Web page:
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New Rulers Bring Royal Family Closer to Ordinary Japanese

Japan's new Emperor Naruhito and new Empress Masako are driven to Imperial Palace May 1, 2019. (AP Photo/Koji Sasahara)
Japan's new Emperor Naruhito and new Empress Masako are driven to Imperial Palace May 1, 2019. (AP Photo/Koji Sasahara)
Japan's New Rulers Bring Royal Family Closer to Ordinary Japanese
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Japanese Emperor Naruhito and Empress Masako are bringing changes to one of the world’s oldest royal families.

The two have spoken with foreign visitors in English. They laugh with children and even play with dogs.

They are Japan’s first emperor and empress to have earned university degrees. They speak several languages and have years of experience of living overseas. At one time, the future emperor even washed his own clothes.

Six months after starting their official duties, they appear to be making Japan’s royal family more international and bringing it closer to the lives of average citizens.

They have also surprised many Japanese who worried they might have trouble taking the place of Emperor Akihito and Empress Michiko. Many were worried about Empress Masako, who has struggled for years with what officials call an “adjustment disorder.”

“Though the previous emperor and empress were seen as being close to the people, these two seem even closer,” said Hideya Kawanishi. He is an assistant history professor at Nagoya University.

Emperor Naruhito is the first Japanese ruler to be cared for by his mother instead of being raised by nurses and teachers. His parents made efforts to give him a normal childhood, including sending him to school with food for lunch.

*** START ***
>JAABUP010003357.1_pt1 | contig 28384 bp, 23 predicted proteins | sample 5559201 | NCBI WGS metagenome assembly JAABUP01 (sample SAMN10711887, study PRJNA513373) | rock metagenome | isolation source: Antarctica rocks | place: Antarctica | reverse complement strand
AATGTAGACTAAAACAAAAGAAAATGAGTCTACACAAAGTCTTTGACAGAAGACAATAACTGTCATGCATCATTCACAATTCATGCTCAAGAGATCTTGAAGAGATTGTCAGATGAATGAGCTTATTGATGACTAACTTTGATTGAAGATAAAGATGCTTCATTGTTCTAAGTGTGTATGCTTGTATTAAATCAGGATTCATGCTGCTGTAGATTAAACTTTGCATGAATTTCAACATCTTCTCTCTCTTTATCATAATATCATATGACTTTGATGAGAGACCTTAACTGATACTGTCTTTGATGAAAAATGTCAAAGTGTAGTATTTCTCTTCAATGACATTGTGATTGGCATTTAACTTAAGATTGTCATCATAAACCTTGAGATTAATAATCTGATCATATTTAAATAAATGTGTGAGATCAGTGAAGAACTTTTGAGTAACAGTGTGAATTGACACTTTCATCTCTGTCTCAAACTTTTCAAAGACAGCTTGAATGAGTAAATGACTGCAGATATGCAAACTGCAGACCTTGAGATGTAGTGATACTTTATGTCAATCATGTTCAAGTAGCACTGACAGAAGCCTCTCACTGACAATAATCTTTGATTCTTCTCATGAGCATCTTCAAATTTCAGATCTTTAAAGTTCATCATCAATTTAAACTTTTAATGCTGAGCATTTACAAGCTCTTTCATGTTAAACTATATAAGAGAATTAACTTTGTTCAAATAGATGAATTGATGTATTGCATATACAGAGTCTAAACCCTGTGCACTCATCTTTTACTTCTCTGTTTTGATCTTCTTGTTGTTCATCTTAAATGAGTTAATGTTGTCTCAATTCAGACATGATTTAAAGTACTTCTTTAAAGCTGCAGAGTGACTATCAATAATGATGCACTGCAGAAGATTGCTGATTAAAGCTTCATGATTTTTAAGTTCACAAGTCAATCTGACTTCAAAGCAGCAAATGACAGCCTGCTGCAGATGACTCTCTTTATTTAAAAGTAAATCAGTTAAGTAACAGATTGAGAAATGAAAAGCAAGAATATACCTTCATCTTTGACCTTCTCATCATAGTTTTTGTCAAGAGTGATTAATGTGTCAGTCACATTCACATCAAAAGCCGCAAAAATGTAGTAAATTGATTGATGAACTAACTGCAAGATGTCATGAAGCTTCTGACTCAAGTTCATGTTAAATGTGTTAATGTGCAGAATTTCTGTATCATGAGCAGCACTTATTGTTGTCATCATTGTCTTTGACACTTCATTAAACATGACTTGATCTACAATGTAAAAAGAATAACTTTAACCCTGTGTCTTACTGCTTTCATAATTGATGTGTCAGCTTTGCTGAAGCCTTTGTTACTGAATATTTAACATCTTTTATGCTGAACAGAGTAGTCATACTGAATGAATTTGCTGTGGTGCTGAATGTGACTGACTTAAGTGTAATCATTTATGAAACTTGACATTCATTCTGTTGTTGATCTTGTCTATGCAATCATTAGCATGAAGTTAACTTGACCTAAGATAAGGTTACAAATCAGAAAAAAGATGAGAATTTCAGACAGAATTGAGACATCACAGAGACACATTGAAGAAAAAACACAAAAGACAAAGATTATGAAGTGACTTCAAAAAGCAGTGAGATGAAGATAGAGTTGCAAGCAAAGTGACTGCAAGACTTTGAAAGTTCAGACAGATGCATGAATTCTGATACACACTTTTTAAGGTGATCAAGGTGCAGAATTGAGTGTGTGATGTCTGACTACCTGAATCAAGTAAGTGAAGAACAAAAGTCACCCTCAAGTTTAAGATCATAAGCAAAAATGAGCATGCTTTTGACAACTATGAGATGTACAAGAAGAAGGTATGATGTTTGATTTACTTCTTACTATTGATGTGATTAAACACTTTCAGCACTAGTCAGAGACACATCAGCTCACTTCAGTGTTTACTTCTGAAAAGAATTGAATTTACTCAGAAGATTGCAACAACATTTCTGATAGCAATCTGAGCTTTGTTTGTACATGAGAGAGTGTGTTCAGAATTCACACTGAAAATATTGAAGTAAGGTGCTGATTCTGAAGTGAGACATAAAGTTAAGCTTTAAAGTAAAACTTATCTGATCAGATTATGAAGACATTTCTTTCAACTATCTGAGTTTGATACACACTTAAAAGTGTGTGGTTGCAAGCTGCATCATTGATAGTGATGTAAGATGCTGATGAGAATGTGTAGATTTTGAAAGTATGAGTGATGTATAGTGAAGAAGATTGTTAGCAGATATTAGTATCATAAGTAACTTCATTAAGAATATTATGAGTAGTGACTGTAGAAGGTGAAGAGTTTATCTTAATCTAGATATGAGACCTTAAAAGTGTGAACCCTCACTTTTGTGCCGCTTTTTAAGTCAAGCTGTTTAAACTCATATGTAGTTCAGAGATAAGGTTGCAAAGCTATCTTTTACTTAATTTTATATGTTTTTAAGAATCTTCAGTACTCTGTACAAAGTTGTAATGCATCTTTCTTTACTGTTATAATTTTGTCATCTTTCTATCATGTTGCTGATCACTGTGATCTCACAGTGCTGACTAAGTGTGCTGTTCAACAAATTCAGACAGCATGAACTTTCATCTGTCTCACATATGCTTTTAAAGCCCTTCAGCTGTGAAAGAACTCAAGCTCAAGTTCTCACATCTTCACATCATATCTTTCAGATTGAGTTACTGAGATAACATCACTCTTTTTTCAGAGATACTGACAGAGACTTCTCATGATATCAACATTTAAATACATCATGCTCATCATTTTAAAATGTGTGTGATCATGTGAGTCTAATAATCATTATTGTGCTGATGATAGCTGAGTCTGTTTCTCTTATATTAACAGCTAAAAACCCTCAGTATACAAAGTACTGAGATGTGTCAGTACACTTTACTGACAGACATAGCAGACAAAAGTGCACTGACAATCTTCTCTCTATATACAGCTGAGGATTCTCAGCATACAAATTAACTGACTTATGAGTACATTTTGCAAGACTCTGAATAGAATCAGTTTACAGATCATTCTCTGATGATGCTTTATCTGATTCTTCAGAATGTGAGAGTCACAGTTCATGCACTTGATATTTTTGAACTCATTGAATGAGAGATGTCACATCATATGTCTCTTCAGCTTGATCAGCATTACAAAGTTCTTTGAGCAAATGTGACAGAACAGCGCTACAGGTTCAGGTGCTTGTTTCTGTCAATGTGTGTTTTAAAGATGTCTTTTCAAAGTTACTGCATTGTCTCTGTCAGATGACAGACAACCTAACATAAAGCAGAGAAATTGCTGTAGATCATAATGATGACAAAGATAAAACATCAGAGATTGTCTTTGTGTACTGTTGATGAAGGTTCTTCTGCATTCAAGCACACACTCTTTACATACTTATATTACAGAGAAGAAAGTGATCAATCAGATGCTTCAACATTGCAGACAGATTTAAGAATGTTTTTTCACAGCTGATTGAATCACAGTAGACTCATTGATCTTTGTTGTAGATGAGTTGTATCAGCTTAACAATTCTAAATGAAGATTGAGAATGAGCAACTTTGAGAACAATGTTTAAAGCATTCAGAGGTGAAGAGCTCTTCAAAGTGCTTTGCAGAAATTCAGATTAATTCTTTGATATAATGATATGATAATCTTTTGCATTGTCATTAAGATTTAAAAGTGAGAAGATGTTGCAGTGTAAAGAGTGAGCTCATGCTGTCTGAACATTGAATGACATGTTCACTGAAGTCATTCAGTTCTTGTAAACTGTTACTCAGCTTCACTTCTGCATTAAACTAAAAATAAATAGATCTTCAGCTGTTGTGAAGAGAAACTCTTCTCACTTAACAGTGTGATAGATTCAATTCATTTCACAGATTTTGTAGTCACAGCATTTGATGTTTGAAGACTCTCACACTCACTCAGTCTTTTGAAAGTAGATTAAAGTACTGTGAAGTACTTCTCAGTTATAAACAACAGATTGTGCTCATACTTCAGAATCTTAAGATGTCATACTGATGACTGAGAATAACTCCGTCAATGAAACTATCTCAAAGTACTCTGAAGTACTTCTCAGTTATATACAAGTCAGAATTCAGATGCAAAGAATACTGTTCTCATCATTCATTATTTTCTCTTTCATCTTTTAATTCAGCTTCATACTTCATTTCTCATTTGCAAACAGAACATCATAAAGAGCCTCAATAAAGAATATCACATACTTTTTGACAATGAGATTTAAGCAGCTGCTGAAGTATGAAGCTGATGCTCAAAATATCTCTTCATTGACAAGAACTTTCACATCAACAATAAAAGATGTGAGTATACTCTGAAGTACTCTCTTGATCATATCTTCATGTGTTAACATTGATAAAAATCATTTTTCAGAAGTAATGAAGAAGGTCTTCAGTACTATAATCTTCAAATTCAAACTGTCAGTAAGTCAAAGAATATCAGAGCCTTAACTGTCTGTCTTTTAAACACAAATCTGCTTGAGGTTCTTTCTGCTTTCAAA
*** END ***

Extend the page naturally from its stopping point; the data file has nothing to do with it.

He earned a degree from Gakushuin University where he studied water systems. He then spent two years at the University of Oxford, which he said were some of the best years of his life. He later married Masako Owada, a diplomat, following objections to his choice from officials.

The two have one daughter, 17-year-old Aiko who, as a woman, cannot take the Chrysanthemum Throne.

The royal couple’s overseas experience was evident when they held a dinner for U.S. President Donald Trump soon after they took power. They spoke to Trump and his wife, Melania, in English, only later agreeing to use an interpreter because of official rules.

The emperor and empress speak English so well, it is clear they have lived internationally, Kawanishi said. The couple seems a world away from the traditional behavior of the past.

Emperor Naruhito has agreed to have his picture taken with members of the public while traveling overseas. In Japan, he and his wife recently laughed with children and played with dogs during a visit to a dog shelter.

“This is not something you could imagine the previous imperial couple ever doing, at least not so naturally,” Kawanishi said.

Worries have faded

Empress Masako’s struggles with her adjustment disorder and official duties. She lived a very private life for the past 10 years, but now she is an empress with a quick smile. The Japanese public seems to have forgotten about her health issues.

“Of course, her health is a mental issue so there are ups and downs, but worries have rather faded,” said Hidehiko Kasahara, a professor at Keio University who specializes in royal issues.

Empress Masako may have more responsibilities, but taking the throne may also give her more freedom because she is now the empress.

“The fact that she can act as she wants means there is less stress. Rather, it’s a plus for her recovery,” Kasahara said.

For now, she and the emperor appear to be moving slowly as they take on their official duties.

I'm Susan Shand.

The Reuters News Agency reported this story. Susan Shand adapted it for VOA Learning English. George Grow was the editor.

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Words in This Story

emperor – n. a man who rules an empire

royal – adj. of or relating to rulers

degree – n. a special recognition given to a student after completing a program of study

adjustment – n. a small change that improves something or makes it work better

previousadj. former

nursen. someone who cares for the sick or young children

throne – n. a royal seat

interpreter – n. one who translate from one language to another

fadev. to lose freshness or strength